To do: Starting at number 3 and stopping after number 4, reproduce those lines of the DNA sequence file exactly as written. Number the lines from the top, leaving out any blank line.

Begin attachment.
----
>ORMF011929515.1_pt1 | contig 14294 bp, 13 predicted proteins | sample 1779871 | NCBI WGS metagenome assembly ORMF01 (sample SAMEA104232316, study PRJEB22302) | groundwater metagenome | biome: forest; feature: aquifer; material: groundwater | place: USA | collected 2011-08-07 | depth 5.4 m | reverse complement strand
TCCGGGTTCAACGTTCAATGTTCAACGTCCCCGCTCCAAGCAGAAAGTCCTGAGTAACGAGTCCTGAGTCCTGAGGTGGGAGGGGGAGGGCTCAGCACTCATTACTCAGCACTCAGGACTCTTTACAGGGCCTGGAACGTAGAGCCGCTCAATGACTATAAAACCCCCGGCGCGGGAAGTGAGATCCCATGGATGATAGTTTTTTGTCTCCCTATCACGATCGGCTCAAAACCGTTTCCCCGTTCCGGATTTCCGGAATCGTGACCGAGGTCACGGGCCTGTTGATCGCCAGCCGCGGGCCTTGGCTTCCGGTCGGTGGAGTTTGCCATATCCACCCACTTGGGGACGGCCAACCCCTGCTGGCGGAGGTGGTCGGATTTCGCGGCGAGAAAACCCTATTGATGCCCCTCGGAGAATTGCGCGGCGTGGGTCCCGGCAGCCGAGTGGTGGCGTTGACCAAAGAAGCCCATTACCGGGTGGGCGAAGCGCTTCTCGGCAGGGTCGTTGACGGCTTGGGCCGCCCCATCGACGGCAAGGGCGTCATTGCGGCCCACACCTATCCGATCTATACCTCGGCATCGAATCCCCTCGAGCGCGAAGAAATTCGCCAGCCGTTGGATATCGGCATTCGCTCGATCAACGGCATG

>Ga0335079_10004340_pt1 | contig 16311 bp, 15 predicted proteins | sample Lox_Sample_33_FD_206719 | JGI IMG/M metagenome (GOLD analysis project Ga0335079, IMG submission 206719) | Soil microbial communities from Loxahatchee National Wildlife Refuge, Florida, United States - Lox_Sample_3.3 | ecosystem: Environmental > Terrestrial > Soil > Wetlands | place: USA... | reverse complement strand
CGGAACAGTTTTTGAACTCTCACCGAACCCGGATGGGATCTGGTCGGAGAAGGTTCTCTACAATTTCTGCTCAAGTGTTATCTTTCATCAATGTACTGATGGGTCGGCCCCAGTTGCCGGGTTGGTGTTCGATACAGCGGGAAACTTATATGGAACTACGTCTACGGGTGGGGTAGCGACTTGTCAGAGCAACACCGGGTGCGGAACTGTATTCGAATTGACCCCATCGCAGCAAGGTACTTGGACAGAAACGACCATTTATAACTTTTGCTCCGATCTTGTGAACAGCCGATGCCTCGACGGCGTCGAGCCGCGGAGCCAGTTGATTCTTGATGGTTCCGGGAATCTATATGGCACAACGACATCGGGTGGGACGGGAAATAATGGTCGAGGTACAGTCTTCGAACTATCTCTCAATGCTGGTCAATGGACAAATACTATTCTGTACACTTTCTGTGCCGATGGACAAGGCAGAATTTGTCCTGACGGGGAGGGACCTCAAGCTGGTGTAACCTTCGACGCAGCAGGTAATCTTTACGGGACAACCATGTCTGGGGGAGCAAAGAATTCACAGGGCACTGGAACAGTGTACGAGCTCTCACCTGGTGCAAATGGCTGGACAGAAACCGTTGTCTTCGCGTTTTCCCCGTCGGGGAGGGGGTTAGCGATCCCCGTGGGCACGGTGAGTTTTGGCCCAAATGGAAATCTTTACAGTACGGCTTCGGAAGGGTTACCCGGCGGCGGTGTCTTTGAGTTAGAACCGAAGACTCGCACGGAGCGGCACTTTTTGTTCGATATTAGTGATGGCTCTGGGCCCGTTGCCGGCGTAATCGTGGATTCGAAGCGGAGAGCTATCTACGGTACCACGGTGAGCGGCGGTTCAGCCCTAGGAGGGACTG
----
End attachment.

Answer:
>Ga0335079_10004340_pt1 | contig 16311 bp, 15 predicted proteins | sample Lox_Sample_33_FD_206719 | JGI IMG/M metagenome (GOLD analysis project Ga0335079, IMG submission 206719) | Soil microbial communities from Loxahatchee National Wildlife Refuge, Florida, United States - Lox_Sample_3.3 | ecosystem: Environmental > Terrestrial > Soil > Wetlands | place: USA... | reverse complement strand
CGGAACAGTTTTTGAACTCTCACCGAACCCGGATGGGATCTGGTCGGAGAAGGTTCTCTACAATTTCTGCTCAAGTGTTATCTTTCATCAATGTACTGATGGGTCGGCCCCAGTTGCCGGGTTGGTGTTCGATACAGCGGGAAACTTATATGGAACTACGTCTACGGGTGGGGTAGCGACTTGTCAGAGCAACACCGGGTGCGGAACTGTATTCGAATTGACCCCATCGCAGCAAGGTACTTGGACAGAAACGACCATTTATAACTTTTGCTCCGATCTTGTGAACAGCCGATGCCTCGACGGCGTCGAGCCGCGGAGCCAGTTGATTCTTGATGGTTCCGGGAATCTATATGGCACAACGACATCGGGTGGGACGGGAAATAATGGTCGAGGTACAGTCTTCGAACTATCTCTCAATGCTGGTCAATGGACAAATACTATTCTGTACACTTTCTGTGCCGATGGACAAGGCAGAATTTGTCCTGACGGGGAGGGACCTCAAGCTGGTGTAACCTTCGACGCAGCAGGTAATCTTTACGGGACAACCATGTCTGGGGGAGCAAAGAATTCACAGGGCACTGGAACAGTGTACGAGCTCTCACCTGGTGCAAATGGCTGGACAGAAACCGTTGTCTTCGCGTTTTCCCCGTCGGGGAGGGGGTTAGCGATCCCCGTGGGCACGGTGAGTTTTGGCCCAAATGGAAATCTTTACAGTACGGCTTCGGAAGGGTTACCCGGCGGCGGTGTCTTTGAGTTAGAACCGAAGACTCGCACGGAGCGGCACTTTTTGTTCGATATTAGTGATGGCTCTGGGCCCGTTGCCGGCGTAATCGTGGATTCGAAGCGGAGAGCTATCTACGGTACCACGGTGAGCGGCGGTTCAGCCCTAGGAGGGACTG